By suitably selecting the mass of the masses 20 and the elastomer constituting the auxiliary elastomeric bodies 22, it is possible to endow on the system resonance characteristics which cause the masses 20 to vibrate at frequencies at which the main elastomeric member 14 fails to provide the desired characteristics but with a 180 degree phase difference. With this, vibration which excites the masses is neutralized by the vibration produced by same.

It should be noted that with the above described suspension arrangement, as the insulators are disposed at each end of the suspension member 24, the load applied to the vehicle body due to the primary sympathetic bending vibration can be effectively reduced.

There are two distinct moments produced by each of the masses 20. The first is defined between the center of mass of each mass 20 and the resilent center of each auxiliary elastomeric body 22. The second is defined between the center of the shaft which is disposed through the inner tubular member 10 and the center of mass of each mass 20. However, as each of the masses 20 in the illustrated embodiment are symmetrically arranged with respect to the aformentioned connecting shaft center, the moments mutually cancel each other and thus the device is able to effectively damp vibration in the direction "X" indicated by the arrow in FIG. 2.

FIG. 4 shows the variation in damping characteristics which occurs as the mass of the masses 20 are varied (other variables being held constant). From this graph it is possible to select the appropriate mass for the particular vibration which is required to be damped.

FIG. 5 is a graph plotted in terms of the vibration reduction provided by the invention and the distance of each mass from the end of the suspension member 24 and wherein the mass of the masses are held constant (at one 1 Kgm for example).

As will be apparent from the above graphs the present invention may provide satisfactory vibration damping characteristics simply by being provided at each end of a suspension member and without detrimental effect by the smallness of the vibratable masses per se.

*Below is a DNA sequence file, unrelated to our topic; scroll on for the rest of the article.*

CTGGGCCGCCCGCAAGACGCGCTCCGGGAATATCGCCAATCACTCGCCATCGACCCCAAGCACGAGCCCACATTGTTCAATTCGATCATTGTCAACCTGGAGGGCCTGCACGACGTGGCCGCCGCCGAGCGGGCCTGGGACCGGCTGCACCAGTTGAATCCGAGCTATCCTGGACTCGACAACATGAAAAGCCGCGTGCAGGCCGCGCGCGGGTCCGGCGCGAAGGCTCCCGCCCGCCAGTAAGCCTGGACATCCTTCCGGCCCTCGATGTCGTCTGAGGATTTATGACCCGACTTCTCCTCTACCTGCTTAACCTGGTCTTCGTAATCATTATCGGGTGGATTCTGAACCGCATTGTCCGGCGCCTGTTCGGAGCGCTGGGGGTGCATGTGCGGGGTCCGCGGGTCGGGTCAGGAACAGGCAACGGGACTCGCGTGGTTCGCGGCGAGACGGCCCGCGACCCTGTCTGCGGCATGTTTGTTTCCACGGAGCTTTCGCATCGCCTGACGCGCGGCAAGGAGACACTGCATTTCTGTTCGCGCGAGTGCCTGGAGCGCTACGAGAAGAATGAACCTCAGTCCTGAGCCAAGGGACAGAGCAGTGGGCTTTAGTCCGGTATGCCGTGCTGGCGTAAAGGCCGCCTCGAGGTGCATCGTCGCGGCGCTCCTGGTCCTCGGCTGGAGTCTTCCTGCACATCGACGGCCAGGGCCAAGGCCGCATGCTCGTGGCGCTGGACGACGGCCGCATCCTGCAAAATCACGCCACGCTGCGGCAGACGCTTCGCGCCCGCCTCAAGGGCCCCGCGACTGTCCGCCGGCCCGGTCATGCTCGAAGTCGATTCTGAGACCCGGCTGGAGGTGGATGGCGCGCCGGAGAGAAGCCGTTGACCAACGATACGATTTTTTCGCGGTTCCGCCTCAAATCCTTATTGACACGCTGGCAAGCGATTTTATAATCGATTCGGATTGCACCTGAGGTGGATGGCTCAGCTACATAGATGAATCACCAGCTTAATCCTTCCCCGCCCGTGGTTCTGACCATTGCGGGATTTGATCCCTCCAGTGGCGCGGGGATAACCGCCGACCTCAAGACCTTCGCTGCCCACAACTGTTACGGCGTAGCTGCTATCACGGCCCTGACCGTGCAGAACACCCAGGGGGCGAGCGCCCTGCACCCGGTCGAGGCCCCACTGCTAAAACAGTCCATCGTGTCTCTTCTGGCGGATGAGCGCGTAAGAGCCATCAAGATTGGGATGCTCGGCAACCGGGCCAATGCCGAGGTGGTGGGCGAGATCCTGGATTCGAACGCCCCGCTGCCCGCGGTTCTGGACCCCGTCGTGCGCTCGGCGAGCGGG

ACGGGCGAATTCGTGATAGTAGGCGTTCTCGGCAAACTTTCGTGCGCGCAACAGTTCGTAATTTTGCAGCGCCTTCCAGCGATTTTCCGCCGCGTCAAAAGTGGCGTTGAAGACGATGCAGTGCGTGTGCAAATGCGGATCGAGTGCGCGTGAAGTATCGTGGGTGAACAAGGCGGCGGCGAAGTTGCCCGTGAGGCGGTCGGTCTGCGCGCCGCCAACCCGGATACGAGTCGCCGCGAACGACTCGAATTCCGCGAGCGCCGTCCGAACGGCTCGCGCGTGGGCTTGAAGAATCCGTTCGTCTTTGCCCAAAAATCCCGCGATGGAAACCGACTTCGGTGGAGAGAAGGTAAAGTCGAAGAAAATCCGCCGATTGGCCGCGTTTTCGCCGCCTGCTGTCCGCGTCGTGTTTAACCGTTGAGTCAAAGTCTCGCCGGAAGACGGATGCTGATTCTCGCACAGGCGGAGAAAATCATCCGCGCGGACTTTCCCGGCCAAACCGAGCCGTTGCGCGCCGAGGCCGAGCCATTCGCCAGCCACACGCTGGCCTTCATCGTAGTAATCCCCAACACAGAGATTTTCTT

Although the masses 20 of the above embodiment are disclosed as having identical vibrational characteristics, it is possible to arrange the masses 20 to each have a different mass and the elastomers constituting each of the auxiliary elastomeric bodies to have different spring characteristics. This makes it possible for each insulator to have at least two vibrational damping frequencies and thus be effective over a wider vibrational frequency range. However, with this kind of arrangement it is desirable to arrange same so that the sum of the respective moments is not excessively large. Furthermore, it is possible to connect the vibratory masses 20 to the inner member 10 or to the exterior of the outer tubular member 12 so long as the masses 20 may be permitted to move without interference from adjacent elements.

Thus, with the present invention it is possible to provide a single insulator unit wherein the main elastomeric body is sufficiently rigid as to provide the desired displacement limiting functions but which due to the provision of the resonating masses therein is able to damp the transmission of vibration which would otherwise be permitted to reach the chassis of the vehicle or the like.